The Feldenkrais Method

Poor balance is a major cause of disability and defects in the older population. If you are not a part of that age, then you can not ignore.

The Feldenkrais Method is a unique mind-body technique which helps to improve balance, but can also help a wide range of other conditions, including chronic pain, depression, eating disorders, fibromyalgia, and even multiple sclerosis.

The Feldenkrais Method was developed by a Ukrainian physicist and judo expert named Dr. Moshe Feldenkrais. His intention was to create a form of physiotherapy that thoroughly examined the relationship between body and mind to create. By establishing a better awareness of the communication taking place between the brains and physical activity, he believed that issues related to disability, pain and even certain mental disorders can be improved.

The actual practice, sometimes referred to as “Awareness by motion” shall be usually carried out in a group. The instructors will lead a series of movements with verbal cues and occasionally by supporting movements with hands-on approach. The combination of these three sensory techniques (visual, tactile guidance and verbal cues) allows students with basic movements in a simple but profound way. The mind-body connection that occurs is part of the reason why many actors and dancers use the Feldenkrais Method to improve on their work and presentation.

A study of the Feldenkrais Method (FM) was just published today in the journal Evidence-based complementary and alternative medicine. The effects of the FM examined in a group of 26 seniors with an average age of 75 years. Seniors 36 additional seniors were recruited as a non-active “control group”. (1)

The 26 participants in the treatment group engaged in twice-weekly Feldenkrais classes specifically tailored to address the balance. The combination of exercises named “Getting Grounded Gracefully” and took a total of 10 weeks. A “specific actions” questionnaire, a physical test know as the Four Square Step Test (FSST), and “self-selected walking speed” (speed) were assessed before and after the process.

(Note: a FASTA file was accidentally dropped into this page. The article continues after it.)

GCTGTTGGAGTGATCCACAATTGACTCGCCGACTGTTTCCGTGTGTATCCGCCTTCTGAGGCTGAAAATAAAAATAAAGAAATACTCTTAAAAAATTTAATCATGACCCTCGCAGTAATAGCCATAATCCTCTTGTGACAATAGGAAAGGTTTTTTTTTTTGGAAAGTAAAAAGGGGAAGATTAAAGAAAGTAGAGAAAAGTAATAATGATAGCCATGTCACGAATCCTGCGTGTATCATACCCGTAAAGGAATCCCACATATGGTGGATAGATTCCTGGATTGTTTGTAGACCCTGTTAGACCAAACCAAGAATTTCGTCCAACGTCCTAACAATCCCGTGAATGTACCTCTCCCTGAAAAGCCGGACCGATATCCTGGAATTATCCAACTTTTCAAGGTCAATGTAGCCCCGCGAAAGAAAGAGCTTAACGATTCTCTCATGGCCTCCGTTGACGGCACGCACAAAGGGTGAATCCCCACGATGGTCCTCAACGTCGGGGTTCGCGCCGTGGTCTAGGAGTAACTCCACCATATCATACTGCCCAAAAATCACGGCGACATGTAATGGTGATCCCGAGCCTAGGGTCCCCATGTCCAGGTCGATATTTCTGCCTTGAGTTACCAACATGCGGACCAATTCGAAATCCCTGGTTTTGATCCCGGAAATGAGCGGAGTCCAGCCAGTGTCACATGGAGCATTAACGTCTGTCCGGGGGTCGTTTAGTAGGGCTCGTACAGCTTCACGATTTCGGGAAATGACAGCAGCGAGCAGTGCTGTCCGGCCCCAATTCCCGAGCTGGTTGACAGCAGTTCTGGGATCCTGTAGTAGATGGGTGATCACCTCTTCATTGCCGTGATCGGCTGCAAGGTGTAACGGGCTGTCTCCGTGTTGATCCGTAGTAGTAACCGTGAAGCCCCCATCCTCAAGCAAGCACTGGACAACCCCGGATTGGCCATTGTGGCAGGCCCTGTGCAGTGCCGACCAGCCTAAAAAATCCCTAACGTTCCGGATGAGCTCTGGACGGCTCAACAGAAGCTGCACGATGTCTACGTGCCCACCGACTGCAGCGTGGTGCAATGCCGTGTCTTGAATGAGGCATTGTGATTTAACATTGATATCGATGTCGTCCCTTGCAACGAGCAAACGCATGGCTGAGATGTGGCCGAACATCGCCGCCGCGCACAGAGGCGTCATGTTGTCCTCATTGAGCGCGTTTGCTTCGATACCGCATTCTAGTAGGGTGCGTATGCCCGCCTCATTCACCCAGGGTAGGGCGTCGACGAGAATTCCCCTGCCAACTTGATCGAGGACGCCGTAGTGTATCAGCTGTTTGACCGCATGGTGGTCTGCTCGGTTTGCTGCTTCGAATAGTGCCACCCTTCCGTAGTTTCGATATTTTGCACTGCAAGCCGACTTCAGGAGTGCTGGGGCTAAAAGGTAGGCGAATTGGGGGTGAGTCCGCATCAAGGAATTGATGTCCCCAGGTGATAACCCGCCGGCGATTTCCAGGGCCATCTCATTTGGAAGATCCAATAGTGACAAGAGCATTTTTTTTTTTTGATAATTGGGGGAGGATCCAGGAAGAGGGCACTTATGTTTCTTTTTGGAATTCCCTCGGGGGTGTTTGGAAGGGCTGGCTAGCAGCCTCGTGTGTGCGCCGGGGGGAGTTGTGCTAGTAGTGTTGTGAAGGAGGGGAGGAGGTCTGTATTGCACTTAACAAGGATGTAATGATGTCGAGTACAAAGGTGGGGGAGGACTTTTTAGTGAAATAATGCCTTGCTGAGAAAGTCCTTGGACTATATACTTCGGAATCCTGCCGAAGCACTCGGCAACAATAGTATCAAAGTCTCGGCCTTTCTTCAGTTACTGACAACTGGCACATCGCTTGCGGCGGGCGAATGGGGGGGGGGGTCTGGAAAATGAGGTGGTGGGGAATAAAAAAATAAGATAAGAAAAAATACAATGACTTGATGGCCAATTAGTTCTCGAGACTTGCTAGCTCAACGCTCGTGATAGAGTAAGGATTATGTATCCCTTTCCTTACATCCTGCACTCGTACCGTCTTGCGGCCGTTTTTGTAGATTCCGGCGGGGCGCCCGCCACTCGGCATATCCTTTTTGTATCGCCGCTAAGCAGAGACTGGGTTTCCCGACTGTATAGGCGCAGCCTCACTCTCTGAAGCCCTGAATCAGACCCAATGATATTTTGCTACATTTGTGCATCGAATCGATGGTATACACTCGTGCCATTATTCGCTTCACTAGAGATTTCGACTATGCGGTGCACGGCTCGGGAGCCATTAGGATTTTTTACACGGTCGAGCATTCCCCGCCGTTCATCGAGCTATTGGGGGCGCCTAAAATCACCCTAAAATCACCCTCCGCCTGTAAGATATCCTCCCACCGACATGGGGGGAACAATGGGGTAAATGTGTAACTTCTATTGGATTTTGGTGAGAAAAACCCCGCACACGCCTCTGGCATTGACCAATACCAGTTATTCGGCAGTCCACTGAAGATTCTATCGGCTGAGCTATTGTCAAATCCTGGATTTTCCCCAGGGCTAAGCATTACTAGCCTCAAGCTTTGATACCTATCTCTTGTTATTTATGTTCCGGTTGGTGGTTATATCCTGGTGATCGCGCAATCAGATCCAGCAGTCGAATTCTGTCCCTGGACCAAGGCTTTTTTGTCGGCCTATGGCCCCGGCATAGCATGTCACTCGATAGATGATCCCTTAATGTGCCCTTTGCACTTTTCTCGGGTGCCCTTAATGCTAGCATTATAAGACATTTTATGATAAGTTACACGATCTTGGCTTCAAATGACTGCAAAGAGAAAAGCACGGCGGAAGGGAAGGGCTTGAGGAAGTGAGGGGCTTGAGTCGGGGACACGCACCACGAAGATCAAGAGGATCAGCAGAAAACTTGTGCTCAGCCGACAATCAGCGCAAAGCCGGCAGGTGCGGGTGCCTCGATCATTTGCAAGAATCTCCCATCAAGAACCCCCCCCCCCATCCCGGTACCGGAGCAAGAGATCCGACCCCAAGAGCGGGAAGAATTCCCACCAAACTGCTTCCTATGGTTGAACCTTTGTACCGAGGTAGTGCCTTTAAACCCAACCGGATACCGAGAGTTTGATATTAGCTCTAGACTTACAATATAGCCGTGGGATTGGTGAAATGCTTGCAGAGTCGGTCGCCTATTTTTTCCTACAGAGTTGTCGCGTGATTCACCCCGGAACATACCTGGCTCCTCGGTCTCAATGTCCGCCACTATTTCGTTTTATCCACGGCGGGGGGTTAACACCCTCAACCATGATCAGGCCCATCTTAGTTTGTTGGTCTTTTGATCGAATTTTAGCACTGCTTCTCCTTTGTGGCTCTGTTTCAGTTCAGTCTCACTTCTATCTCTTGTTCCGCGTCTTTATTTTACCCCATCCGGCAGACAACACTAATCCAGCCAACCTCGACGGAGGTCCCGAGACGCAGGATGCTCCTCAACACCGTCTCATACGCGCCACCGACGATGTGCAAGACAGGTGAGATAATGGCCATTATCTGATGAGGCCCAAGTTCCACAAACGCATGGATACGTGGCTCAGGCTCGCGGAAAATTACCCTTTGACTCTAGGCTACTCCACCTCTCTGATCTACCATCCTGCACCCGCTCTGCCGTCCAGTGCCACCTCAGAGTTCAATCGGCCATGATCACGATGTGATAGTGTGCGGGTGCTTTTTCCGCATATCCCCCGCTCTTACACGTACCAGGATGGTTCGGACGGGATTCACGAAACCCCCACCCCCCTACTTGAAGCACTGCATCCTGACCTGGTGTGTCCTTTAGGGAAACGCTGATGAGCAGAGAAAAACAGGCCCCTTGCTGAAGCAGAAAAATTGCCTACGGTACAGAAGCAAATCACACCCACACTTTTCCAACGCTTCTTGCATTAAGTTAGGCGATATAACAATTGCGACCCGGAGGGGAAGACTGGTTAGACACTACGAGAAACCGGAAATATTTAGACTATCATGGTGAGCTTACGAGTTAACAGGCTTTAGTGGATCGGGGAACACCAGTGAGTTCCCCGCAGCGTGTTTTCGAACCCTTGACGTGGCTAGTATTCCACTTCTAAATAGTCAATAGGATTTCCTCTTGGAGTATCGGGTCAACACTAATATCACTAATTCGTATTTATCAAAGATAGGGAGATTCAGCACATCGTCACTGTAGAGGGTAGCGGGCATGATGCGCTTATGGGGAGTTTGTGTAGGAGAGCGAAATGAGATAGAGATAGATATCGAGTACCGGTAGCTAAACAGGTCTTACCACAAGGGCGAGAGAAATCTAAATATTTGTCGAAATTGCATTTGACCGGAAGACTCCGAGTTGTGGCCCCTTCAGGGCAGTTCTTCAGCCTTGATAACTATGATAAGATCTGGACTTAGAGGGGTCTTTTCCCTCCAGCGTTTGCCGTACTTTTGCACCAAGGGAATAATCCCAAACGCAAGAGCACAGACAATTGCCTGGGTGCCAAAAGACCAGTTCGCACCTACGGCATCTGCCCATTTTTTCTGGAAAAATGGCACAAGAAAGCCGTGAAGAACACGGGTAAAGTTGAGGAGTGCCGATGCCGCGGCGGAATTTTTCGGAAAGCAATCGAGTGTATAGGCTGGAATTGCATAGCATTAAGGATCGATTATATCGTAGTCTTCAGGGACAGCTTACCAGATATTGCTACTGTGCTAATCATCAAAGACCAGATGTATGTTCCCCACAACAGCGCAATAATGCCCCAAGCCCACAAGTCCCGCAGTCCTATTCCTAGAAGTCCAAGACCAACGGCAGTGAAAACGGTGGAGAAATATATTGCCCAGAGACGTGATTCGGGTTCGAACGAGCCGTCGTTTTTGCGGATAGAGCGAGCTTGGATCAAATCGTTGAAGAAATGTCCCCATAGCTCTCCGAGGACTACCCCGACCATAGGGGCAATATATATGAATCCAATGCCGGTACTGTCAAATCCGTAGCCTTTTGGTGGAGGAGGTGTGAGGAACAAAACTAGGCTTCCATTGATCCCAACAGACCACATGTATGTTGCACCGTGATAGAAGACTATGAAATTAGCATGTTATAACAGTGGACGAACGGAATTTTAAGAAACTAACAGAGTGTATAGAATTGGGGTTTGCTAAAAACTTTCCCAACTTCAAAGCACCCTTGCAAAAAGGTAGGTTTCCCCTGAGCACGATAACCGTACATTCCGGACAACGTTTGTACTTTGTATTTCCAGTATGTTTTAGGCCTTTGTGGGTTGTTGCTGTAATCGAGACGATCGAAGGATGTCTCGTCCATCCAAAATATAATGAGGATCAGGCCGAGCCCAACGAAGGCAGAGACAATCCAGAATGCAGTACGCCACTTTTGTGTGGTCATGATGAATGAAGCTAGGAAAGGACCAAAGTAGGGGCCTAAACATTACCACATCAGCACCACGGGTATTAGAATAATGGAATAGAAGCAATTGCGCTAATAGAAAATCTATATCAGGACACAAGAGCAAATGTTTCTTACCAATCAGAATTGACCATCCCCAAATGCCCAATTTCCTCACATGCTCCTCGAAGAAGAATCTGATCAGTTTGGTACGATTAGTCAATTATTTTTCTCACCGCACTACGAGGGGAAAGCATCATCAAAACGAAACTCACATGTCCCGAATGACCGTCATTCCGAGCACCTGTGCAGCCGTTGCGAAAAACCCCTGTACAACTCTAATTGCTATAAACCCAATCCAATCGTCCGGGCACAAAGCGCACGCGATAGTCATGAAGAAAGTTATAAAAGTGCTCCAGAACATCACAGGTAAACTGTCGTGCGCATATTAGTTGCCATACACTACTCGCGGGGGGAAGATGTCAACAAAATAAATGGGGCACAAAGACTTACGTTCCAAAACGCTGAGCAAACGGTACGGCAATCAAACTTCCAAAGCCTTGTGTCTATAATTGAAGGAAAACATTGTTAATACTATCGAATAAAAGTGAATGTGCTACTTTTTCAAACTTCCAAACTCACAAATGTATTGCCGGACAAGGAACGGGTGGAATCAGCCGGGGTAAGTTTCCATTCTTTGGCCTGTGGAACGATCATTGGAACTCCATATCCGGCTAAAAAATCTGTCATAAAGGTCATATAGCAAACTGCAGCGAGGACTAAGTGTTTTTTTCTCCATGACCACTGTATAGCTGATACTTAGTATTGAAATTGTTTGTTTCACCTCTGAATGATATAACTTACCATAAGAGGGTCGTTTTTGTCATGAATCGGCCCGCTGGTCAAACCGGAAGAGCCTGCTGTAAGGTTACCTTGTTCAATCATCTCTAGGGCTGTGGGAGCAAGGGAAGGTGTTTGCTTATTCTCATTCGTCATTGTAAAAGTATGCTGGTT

All measures of balance and mobility were improved in the treated group Feldenkrais. Moreover, most of the active participants noted benefits associated with self-esteem and a greater ability to participate in daily activities such as walking and pet ramps.

Another study published in January tested in exactly the same balance Feldenkrais program on a group of 55 senior volunteers. Half of the participants has an FM practice twice a week for an 8-week period. The rest have their typical daily activities. This study showed a lower risk of falling (based on the Modified Falls Efficacy Scale) and improvements in two measures of performance that mobility and speed of movement tested. Another positive finding was that “college visit” was very high (88%), and the results of the survey indicated high satisfaction among participants. (2)

FM appears to be well suited for issues relating to pain management. A 2002 study showed that 78 men and women with “non-specific musculoskeletal pain disorders” showed more relief using the Feldenkrais method, in contrast to “conventional therapy”. Another advantage was that the benefits of FM seemed to extend far beyond the treatment period as indicated by a one-year follow-up exam. Also mental aspects of the process function, the quality of life tests showed a significant psychological advantage compared to conventional treatment. (3) In a recent review article in the journal Disability and Rehabilitation included FM and other “body awareness therapies,” such seemingly cost effective ways of increasing health-related quality of life in people with chronic pain conditions like fibromyalgia.

Finding non-toxic and powerful methods to tackle mental disorders should be a goal of all medical models. The Feldenkrais method is a way of helping those who struggle with mental health problems. The proof is found in a number of seemingly unrelated studies.

  • In 1997, a study of 30 hospitalized patients with eating disorders discovered a profoundly positive effect on body image in involved in FM. The authors noted “greater acceptance and familiarity of their bodies”, “more spontaneous, open and self-conscious behavior, the decrease in feelings of helplessness and decrease the desire to return to the safety of early childhood”. (5) Some but not all, of these benefits can be attributed to the mood enhancing effects of FM. A 2003 study found that while FM is considered a “low-effort activity,” the positive mood promotes the same extent as other forms of exercise such as swimming. In that study, FM even better than aerobics. (6)
  • Sometimes called negative test results still provide constructive information. A study published in 1999 in the Journal of alternative and complementary medicine, no significant symptomatic improvement in a group of patients with multiple sclerosis (MS) by means of the Feldenkrais method can be found. (7) But the researchers did note a significant reduction in anxiety and stress that the performance of FM. This study was relatively short duration (8 weeks of treatment FM). In the longer term, it is quite possible that FM can be a particular difference in the health of people with MS to make because of the stress reducing effect. Some studies suggest a direct link between perceived stress and MS progression. (8,9)

I think there’s something powerful about focusing on the internal workings and interactions of the body and mind. This is an area that is usually glossed over in our busy lives. There are simply too many other distractions that seem to distract our attention. Changing that dynamic can afford a powerful tool for retrieving the various aspects of health and the untapped quality of life.

Posted in Alternative Therapies, nutrition.